(Source: Jamaica Gleaner) – There will be no pretesting or quarantining of visitors to Jamaica when the island reopens its borders for international travel on Monday, June 15.
Jamaica closed its borders on March 24 to flatten the curve of the coronavirus disease, which has infected 586 nationals, nine fatally. The travel restrictions have shuttered scores of hotels and guest houses locally and haemorrhaged an estimated 300,000 direct and indirect tourism-related jobs.
Disclosing new protocols on entry into the island, Prime Minister Andrew Holness, during a press conference at Jamaica House on Sunday evening, said that the country did not have the human-resource and fiscal capacity to carry out testing for the virus at its three international airports and several seaports.
“It will place a strain on the public-health system. It is just not feasible to test flights with 200-300 passengers coming in at the same time,” he said in response to a question posed by The Gleaner.
However, the prime minister said that there would be provisions for persons who wished to be tested voluntarily.
According to the prime minister, passengers will go through temperature checks and a process of sensitisation.
Both visitors and staff who display temperatures higher than 100.3 degrees Fahrenheit and/or flu-like symptoms will be flagged by airport, hotel, attraction, and transportation staff for secondary health checks in designated spaces, which may be referred for review to the Ministry of Health and Wellness.
Both the prime minister and Health Minister Dr Christopher Tufton warned that the reopening of borders might trigger a surge in COVID-19 cases.
Having learnt of the new protocols, a few hoteliers expressed concerns on Sunday night, stating that they would have preferred a pretesting regime before boarding a flight to the island.
Their argument follows proposals made by the umbrella group, the Jamaica Hotel and Tourist Association (JHTA), which had asked for a 72-hour negative test result by all visitors to the island.
“The testing capacity in the USA, however, is proving to be highly unavailable, and I think the risk is too high without it,” said a hotelier, who requested anonymity, who operates a resort in Ocho Rios.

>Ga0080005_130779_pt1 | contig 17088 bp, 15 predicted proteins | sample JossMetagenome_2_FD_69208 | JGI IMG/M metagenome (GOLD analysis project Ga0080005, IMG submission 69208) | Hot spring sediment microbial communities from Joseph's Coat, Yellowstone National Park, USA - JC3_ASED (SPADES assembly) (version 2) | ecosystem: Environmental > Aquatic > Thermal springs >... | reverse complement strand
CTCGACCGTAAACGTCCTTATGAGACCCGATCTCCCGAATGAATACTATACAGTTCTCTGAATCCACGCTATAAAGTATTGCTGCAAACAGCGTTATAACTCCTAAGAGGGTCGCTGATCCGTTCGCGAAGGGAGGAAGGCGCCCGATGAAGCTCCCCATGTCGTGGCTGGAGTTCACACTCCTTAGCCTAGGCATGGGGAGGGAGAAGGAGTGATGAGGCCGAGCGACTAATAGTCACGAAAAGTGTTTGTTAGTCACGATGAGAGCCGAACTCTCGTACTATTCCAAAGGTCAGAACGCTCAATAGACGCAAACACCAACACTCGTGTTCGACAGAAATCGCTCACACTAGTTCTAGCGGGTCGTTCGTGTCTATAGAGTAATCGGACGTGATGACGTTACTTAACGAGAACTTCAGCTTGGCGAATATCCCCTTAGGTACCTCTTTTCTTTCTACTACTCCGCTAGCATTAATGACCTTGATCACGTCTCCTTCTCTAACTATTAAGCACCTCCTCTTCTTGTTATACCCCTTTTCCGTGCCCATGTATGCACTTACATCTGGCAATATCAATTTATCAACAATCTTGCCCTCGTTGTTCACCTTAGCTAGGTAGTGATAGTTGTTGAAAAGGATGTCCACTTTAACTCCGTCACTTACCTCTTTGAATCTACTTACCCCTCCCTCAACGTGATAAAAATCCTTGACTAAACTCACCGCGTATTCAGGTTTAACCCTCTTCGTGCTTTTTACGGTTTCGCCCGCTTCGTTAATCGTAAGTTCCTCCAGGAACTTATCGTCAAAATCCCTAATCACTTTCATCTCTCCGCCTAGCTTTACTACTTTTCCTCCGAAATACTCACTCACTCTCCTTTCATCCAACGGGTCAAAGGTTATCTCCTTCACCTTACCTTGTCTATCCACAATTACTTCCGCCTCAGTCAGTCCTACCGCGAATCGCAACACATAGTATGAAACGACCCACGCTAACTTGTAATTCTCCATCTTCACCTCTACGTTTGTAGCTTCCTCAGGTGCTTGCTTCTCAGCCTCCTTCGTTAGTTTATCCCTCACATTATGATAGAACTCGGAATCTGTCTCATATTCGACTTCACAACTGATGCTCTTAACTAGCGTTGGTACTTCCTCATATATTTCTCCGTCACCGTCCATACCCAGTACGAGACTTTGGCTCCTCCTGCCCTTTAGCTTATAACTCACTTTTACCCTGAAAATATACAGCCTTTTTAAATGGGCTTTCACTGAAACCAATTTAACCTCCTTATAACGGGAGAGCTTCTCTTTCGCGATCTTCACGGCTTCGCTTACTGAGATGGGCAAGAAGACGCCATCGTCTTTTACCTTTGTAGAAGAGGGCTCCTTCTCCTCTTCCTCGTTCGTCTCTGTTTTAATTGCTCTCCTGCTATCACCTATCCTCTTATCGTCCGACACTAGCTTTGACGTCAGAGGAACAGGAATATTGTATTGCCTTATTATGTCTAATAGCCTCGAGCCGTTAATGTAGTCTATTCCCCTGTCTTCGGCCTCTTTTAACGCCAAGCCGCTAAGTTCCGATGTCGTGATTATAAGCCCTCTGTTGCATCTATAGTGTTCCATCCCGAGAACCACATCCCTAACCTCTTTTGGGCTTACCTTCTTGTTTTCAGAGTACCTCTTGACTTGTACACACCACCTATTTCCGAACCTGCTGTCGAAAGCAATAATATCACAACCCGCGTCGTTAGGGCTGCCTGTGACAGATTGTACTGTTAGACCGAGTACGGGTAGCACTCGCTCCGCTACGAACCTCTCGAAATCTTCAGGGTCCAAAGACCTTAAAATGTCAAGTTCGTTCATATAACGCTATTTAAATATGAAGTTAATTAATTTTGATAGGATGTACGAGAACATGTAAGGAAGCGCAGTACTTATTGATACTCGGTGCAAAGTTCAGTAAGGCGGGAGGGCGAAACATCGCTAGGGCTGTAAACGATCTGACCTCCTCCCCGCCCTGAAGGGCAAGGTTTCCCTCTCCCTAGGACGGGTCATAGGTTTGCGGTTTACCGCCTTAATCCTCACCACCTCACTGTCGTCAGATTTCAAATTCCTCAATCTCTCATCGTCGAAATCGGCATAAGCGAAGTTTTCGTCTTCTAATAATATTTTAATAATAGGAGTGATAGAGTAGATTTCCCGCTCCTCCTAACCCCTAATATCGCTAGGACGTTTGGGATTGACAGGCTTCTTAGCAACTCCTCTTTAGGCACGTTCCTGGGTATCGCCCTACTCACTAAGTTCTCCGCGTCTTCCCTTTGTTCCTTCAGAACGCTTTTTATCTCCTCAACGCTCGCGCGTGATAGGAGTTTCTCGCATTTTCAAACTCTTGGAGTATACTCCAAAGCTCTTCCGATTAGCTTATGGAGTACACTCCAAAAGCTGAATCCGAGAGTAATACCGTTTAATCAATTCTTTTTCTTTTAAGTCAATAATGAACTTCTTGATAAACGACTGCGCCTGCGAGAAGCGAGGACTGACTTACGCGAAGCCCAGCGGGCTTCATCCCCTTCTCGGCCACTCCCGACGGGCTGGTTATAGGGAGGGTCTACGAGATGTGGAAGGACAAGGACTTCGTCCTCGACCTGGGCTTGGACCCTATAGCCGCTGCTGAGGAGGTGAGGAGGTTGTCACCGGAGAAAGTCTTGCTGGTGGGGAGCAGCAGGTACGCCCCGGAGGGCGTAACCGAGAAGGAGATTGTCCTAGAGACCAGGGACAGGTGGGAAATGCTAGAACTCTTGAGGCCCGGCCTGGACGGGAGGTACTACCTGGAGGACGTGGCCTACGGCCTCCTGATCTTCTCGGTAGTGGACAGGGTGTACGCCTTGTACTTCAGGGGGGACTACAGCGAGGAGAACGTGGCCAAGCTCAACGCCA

Another hotelier, who also asked not be identified, said that she understood that the airlines were not in agreement with the idea of pretesting, owing to the burden they would bear in providing proof that a passenger had a negative result from a credible source.
In the meantime, Jamaicans who have been shut out for the last two months will be allowed to return to the island today, June 1.
During the period June 1-14, all persons entering the country will be subject to testing except for those entering from a country designated as a “travel bubble” – nations with management and profile results for COVID-19 similar to Jamaica’s regarding spread, death rate, infection prevention, and control measures, contact-tracing protocols, and other such criteria.
Persons seeking to enter Jamaica from countries within this travel bubble may not need to be tested on arrival. They would, however, be subject to health status screening (including temperature checks and symptom observation).
Everyone is required to go through a sensitisation programme with a public-health official using flyers and audio-visuals.
“We are also considering including a pledge document, which will need to be signed,” the prime minister said.
He added that based on their health status and risk assessment by a public-health officer, Jamaicans seeking to re-enter would still be subjected to a mandatory 14-day quarantine.
The full tourism protocols, The Gleaner understands, have been embargoed until next week.